English and Swahili are the official languages in Kenya. But if you run a business targeted at the bulging youth population, you might want to throw in the urban slang called Sheng. Some of Kenya’s leading corporate firms have already taken note and are increasingly employing advertising spiced with Sheng phrases to entice customers.
Mobile network operator Safaricom has ran successful campaigns in Sheng, including Ponyoka Na Pickup (win a pick-up). In 2010 one of the country’s leading lenders Kenya Commercial Bank (KCB) rolled out the “Bankika na KCB” (get banked with KCB) campaign to promote its Bankika Personal Account product among youth. Within a month the bank reportedly opened no fewer than 30,000 new accounts with over Ksh.200m ($2m) in customer deposits.
Ironically, Sheng has always been associated with “thugs” as Duncan Ogweno bluntly puts it. Ogweno grew up in Nairobi speaking Sheng. Since the late 1990s, the computer studies graduate worked on building a database of Sheng words to preserve and demystify the language. He is the founder of Go Sheng Services, a curator of the Sheng language and culture.
“Sheng is the heartbeat of Nairobi. Growing up, it was the best way for us to express ourselves. Today nearly 90% of local music we consume is in Sheng and most adverts that really connect with audiences are in Sheng,” he says.
Go Sheng runs various media platforms aimed at preserving and promoting the language, including an online Sheng dictionary, which has 3,900 words, idioms and phrases. Registered members can add words on the online dictionary which then get voted for by other members before being accepted as authentic.
A unifying language of the youth
Sheng is a blend of Swahili, English, some local ethnic words as well as terms borrowed from other cultures. It is seen as a unifying language of the Kenyan youth. For many of them, being fluent in Sheng implies one has street knowledge of urban life in Kenya.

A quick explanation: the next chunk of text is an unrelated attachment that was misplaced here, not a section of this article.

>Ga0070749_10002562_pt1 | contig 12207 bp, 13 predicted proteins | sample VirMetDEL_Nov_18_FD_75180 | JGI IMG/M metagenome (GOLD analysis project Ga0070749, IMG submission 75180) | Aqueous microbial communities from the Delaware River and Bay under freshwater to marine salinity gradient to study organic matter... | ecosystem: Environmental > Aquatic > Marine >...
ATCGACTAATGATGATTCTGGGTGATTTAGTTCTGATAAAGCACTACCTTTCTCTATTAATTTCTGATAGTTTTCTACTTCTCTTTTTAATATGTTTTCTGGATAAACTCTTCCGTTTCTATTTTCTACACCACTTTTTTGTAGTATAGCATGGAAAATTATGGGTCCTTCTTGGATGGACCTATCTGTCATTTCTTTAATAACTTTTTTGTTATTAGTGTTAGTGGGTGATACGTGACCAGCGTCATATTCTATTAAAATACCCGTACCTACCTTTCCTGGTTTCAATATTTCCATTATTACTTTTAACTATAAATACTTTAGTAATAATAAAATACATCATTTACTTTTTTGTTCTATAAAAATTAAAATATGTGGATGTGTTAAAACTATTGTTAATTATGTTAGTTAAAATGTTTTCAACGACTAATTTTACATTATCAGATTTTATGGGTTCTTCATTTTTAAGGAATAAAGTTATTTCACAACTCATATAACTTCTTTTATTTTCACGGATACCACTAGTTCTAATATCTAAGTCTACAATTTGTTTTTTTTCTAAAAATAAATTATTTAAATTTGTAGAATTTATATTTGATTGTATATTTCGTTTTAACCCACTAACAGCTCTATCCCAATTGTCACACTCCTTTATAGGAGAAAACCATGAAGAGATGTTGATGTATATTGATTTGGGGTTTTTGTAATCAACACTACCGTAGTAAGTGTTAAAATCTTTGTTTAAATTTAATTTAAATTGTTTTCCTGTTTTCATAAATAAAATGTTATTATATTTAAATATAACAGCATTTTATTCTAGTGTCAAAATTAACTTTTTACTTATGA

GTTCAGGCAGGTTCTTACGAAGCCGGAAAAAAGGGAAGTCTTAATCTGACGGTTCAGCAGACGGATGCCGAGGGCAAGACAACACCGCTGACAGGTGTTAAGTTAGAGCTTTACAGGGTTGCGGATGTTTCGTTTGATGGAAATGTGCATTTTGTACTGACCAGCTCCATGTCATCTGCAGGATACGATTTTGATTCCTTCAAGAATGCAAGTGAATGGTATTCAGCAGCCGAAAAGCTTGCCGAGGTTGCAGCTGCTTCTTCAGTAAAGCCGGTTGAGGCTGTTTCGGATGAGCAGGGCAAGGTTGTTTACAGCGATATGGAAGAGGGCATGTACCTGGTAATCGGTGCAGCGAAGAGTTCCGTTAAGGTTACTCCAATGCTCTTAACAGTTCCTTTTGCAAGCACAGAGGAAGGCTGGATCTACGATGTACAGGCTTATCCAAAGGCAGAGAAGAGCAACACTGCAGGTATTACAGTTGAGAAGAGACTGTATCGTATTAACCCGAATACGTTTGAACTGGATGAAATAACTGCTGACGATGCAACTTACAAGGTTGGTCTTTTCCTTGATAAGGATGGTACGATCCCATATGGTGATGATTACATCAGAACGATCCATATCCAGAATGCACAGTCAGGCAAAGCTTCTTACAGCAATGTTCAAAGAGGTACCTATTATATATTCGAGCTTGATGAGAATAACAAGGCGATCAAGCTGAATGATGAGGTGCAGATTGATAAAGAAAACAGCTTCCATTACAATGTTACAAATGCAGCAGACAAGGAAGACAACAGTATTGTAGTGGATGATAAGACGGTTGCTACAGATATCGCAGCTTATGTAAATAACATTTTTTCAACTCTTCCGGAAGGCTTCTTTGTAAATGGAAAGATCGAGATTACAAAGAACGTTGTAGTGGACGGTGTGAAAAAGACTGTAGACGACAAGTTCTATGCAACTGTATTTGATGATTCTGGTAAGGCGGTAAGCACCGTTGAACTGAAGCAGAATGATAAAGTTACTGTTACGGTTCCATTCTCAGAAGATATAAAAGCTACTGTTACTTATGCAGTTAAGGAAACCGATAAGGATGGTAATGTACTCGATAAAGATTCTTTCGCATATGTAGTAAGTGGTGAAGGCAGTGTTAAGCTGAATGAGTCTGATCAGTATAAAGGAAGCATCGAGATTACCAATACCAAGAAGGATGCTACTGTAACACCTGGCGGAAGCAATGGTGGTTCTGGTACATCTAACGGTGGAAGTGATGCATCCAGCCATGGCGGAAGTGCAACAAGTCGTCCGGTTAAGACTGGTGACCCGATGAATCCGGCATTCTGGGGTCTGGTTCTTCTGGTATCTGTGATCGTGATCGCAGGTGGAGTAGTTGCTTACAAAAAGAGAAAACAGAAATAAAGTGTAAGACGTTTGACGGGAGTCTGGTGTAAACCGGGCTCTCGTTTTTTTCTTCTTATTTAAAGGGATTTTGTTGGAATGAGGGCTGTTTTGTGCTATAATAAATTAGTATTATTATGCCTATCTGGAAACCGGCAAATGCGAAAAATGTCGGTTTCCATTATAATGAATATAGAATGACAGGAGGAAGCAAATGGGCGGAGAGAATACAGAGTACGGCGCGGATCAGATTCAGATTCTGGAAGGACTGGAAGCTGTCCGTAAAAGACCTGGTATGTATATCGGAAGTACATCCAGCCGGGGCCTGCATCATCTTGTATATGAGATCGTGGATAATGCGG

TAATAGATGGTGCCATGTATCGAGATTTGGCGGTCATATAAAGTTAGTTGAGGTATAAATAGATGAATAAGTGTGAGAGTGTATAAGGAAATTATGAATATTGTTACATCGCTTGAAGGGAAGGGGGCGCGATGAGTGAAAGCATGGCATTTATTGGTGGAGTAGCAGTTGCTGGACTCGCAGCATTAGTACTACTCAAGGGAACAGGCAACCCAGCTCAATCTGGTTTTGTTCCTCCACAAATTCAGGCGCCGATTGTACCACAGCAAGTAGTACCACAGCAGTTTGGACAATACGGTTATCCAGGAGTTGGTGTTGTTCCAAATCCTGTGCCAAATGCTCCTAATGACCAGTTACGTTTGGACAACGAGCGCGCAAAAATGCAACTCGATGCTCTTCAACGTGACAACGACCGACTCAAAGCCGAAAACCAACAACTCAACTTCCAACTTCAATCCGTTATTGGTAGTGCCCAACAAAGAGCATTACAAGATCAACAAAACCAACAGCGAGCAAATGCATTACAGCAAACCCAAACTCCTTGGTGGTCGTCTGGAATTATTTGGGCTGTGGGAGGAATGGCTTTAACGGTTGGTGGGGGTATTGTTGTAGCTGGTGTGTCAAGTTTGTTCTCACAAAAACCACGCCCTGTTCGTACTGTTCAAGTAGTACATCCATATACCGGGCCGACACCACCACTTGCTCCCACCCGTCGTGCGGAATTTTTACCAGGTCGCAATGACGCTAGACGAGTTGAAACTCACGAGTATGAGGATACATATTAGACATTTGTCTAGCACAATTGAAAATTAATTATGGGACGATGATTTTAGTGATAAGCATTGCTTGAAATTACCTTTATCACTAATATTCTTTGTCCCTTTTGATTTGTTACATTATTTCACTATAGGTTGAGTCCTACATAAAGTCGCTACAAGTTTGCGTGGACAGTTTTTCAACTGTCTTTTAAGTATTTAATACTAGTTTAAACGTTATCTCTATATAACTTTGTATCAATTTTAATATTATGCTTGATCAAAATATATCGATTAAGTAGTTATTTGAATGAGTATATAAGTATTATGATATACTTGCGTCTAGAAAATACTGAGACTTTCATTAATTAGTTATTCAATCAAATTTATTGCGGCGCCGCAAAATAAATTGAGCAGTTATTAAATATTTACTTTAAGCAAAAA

Sheng allows youth to communicate without the message being decoded by authorities and the older generation. To Sheng speakers, ‘karao‘ means ‘police’, ‘earthwire‘ is for ‘necktie’, ‘mlami‘ means ‘caucasian person’ while ‘vipepe‘ is for ‘girl’. As of 2009, about 53.7% of Kenyans were under the age of 20, according to the National Council for Population and Development.
Recently Ogweno’s Go Sheng was tapped by the British Broadcasting Corporation (BBC) to work on a project aimed at helping the broadcaster connect with younger audiences. And ahead of the 2010 constitutional referendum, Go Sheng, in partnership with civil rights organisations, translated the Bill of Rights to Sheng. As a result it was recognised by the New York-headquartered Ford Foundation as one of its ‘champions of democracy’.
Together with 17 other Ford grantees, Go Sheng traversed Kenya ahead of the 2013 elections speaking to youth, encouraging them to vote wisely and shun the violence that plagued the country after the 2007 polls.
It is believed Sheng was born in Nairobi decades ago following a massive migration of young people to low income suburbs. They came from different ethnic groups and needed a common language.
In recent years Sheng has been popularised and further developed by musicians and public transport workers. It has also been adopted by radio stations such as the Nairobi-based Ghetto Radio which broadcasts in Sheng.
But there are still many negative perceptions around Sheng. For starters, many of the older generation despise the language. Educators accuse Sheng for having corrupted English and Swahili, and see it as a hindrance to mastery of the two official languages.
“Unfortunately the perception that Sheng is for ‘riffraffs’ still persists. Many people imagine that if you speak Sheng you must be illiterate and a thug waiting to steal. Yet at Go Sheng Services we have 14 employees, and three of them are doing their Master’s degrees with money they make working for Go Sheng, in Sheng,” he says. Ogweno himself has had a stellar career in technology working with leading institutions, including the International Finance Corporation.
Ogweno believes urban slang is here to stay and communicators have no option but to get over the perceptions and embrace it.
“These 20-year-old kids will have purchasing power tomorrow. Sheng is the language to use to resonate with them.”